10 Tips for Student Loan Borrowers
Here are 10 tips that can save you some headaches and money, regardless of whether you just finished school or are already paying on student loans.
1. Get to know your loans.
Do you have federal or private student loans? Perkins or Stafford loans? What are your interest rates? It’s important that you keep track of the loan type, lender, balance, and repayment status for each of your student loans. These details determine your options for loan repayment. If you’re not sure what kind of loans you have, you can visit the National Loan Data System at www.nslds.ed.gov to see federal loans. If you don’t see a loan on this site, it’s probably a private loan. You can always contact your school if you are having trouble finding loan records.
2. Verify when payments are due.
Different loans have different grace periods. A grace period is how long you can wait after leaving school before you have to make your first payment. It’s six months for federal Stafford loans, but nine months for federal Perkins loans. For federal PLUS loans, it depends on when they were issued. The grace periods for private student loans vary, so consult your paperwork or contact your lender to find out. Don’t miss your first payment! In fact, you can begin paying your loans early if you want to get a head start and start reducing your balance before the interest kicks in.
3. Put yourself on a budget.
It’s critical that you live within your means by prioritizing expenses and spending only what you can truly afford. This is easier said than done and requires a disciplined approach. Begin by documenting your monthly income and living expenses. Make sure you have enough income to cover your “needs” — shelter, utilities, transportation, food, student loans — before spending money on “wants” — entertainment, vacations, and other fun stuff. That doesn’t mean you can’t have any fun. It just means that you must be smart about your spending and budget accordingly.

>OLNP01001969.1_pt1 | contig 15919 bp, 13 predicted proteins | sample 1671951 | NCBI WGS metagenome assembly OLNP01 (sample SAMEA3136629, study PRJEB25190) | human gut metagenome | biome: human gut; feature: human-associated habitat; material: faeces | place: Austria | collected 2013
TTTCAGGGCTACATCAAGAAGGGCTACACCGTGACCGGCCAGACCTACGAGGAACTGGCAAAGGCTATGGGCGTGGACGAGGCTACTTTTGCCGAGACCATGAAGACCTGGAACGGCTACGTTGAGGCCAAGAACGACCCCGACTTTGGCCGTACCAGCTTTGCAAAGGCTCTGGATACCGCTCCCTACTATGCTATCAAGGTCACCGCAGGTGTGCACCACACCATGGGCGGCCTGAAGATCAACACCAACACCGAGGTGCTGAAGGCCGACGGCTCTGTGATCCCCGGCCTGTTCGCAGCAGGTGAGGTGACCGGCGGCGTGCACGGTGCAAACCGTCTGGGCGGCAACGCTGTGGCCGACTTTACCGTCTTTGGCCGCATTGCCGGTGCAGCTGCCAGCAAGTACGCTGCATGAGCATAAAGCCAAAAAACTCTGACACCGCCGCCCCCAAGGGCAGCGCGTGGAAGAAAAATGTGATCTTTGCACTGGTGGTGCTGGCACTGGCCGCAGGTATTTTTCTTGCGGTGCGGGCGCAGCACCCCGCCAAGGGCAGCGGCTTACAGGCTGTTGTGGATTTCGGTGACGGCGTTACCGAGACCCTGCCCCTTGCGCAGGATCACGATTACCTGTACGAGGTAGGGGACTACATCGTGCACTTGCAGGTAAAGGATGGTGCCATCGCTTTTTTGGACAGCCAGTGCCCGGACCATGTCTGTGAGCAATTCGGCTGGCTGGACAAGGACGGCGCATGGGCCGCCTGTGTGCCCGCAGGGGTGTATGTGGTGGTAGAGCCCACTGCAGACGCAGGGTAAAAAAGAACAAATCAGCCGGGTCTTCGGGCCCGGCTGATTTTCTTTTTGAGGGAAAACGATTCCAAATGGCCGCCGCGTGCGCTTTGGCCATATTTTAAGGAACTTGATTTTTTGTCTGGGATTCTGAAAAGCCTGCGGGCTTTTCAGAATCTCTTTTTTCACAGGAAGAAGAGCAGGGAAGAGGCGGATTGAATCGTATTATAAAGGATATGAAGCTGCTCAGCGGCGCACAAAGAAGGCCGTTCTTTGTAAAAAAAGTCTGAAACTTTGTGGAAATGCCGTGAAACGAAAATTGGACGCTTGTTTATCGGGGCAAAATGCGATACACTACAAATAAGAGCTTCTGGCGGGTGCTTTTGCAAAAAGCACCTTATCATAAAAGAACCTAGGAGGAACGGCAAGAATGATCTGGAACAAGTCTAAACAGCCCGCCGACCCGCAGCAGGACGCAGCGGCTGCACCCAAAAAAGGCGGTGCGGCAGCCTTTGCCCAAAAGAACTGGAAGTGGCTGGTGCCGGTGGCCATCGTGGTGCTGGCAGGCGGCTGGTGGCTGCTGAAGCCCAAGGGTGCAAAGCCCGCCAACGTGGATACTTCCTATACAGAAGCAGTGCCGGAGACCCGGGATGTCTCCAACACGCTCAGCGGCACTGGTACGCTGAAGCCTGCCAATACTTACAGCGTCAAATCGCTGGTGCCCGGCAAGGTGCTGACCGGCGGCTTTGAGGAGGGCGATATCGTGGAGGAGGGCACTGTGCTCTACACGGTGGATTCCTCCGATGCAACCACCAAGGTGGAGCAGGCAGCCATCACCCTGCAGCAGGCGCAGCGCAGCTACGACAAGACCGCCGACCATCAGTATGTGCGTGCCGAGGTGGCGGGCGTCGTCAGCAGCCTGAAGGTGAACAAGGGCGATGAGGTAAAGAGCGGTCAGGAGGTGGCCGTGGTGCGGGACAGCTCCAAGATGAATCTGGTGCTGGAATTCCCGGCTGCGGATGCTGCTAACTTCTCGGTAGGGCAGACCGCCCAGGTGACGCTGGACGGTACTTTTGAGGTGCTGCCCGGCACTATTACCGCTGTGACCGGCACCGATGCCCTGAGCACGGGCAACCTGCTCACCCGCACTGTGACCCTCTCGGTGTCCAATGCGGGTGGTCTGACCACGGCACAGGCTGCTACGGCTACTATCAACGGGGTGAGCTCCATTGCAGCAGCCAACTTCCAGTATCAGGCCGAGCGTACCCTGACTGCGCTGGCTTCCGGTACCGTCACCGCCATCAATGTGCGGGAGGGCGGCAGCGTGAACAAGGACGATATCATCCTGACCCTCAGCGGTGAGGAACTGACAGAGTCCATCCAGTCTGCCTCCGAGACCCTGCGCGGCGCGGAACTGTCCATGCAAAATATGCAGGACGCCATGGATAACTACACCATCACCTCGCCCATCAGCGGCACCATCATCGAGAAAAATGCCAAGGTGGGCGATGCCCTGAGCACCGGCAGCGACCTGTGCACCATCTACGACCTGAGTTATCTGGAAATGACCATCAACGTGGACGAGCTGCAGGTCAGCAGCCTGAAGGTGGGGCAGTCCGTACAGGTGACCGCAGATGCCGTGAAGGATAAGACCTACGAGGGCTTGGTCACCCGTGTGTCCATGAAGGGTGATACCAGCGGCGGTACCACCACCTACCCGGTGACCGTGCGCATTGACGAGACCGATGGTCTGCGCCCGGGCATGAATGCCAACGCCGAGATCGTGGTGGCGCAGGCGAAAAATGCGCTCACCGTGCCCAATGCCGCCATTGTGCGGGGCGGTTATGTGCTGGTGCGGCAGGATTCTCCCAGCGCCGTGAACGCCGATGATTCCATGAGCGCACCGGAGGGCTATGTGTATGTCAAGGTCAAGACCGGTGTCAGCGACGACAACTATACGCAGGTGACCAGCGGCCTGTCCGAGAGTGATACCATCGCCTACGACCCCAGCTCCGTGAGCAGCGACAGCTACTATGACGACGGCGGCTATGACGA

4. Consider setting up automatic payments.
Missing payments can quickly get you into financial trouble. According to Fastweb, 25 to 33 percent of borrowers are late or delinquent with their first loan payment. That incurs additional fees and damages your credit score. Pay on time all the time. Setting up payments automatically through your bank account will dramatically reduce the chances of missing a payment deadline.
5. Don’t increase payment period if possible.
Interest charges can add up very quickly. That $20,000 you borrowed can actually cost you $50,000 if you’re not careful. If possible, pay off your loans within the standard 10-year period. Repayment programs that defer or lower payments will delay or reduce your monthly payment, but you will pay over a longer period of time and your balance will be larger.
6. Pay off loans with the highest interest rates first.
You won’t get penalized for paying off a student loan early. Consider using extra cash to pay down loans with the highest interest rates first. This strategy can save you hundreds or thousands of dollars in interest.
7. Explore your repayment options.
If you are having trouble making loan payments, make sure you understand your repayment options. Deferment and forbearance pause payments temporarily, but interest continues to accrue and the loan balance continues to grow. Several repayment programs are available for federal loans. Programs for private loans can vary by lender. Loan consolidation is an option, but be sure it’s the right option because you can only consolidate one time. And never consolidate federal loans into a private loan. If you would like assistance in understanding your loan repayment options, contact GreenPath to discuss your Student Loan Counseling options at 877-438-6887.
8. Communicate with your lender.
If you foresee problems making a loan payment on time, it’s important to communicate proactively with your lender or servicer. Be up front about issues that you encounter, and your lender should help you reach a solution and avoid defaulting on your loan. Part of the lender’s role is to help you establish a plan to pay off your loan. That means you should be working with —not against— your lender.
9. Open and read all of your mail.
Pay close attention to every piece of mail you receive about your loans, both paper and electronic. Don’t ignore phone calls or letters from your loan servicer or a collection agency. If you have a problem, it won’t go away on its own. And student loans are not dischargeable in bankruptcy, so it’s better to deal with a problem right away.
10. Take advantage of tax deductions.
Depending on your income, you may be able to deduct up to $2,500 on the interest you pay on your student loan each year. This deduction will help reduce your annual taxable income, possibly resulting in a smaller tax bill.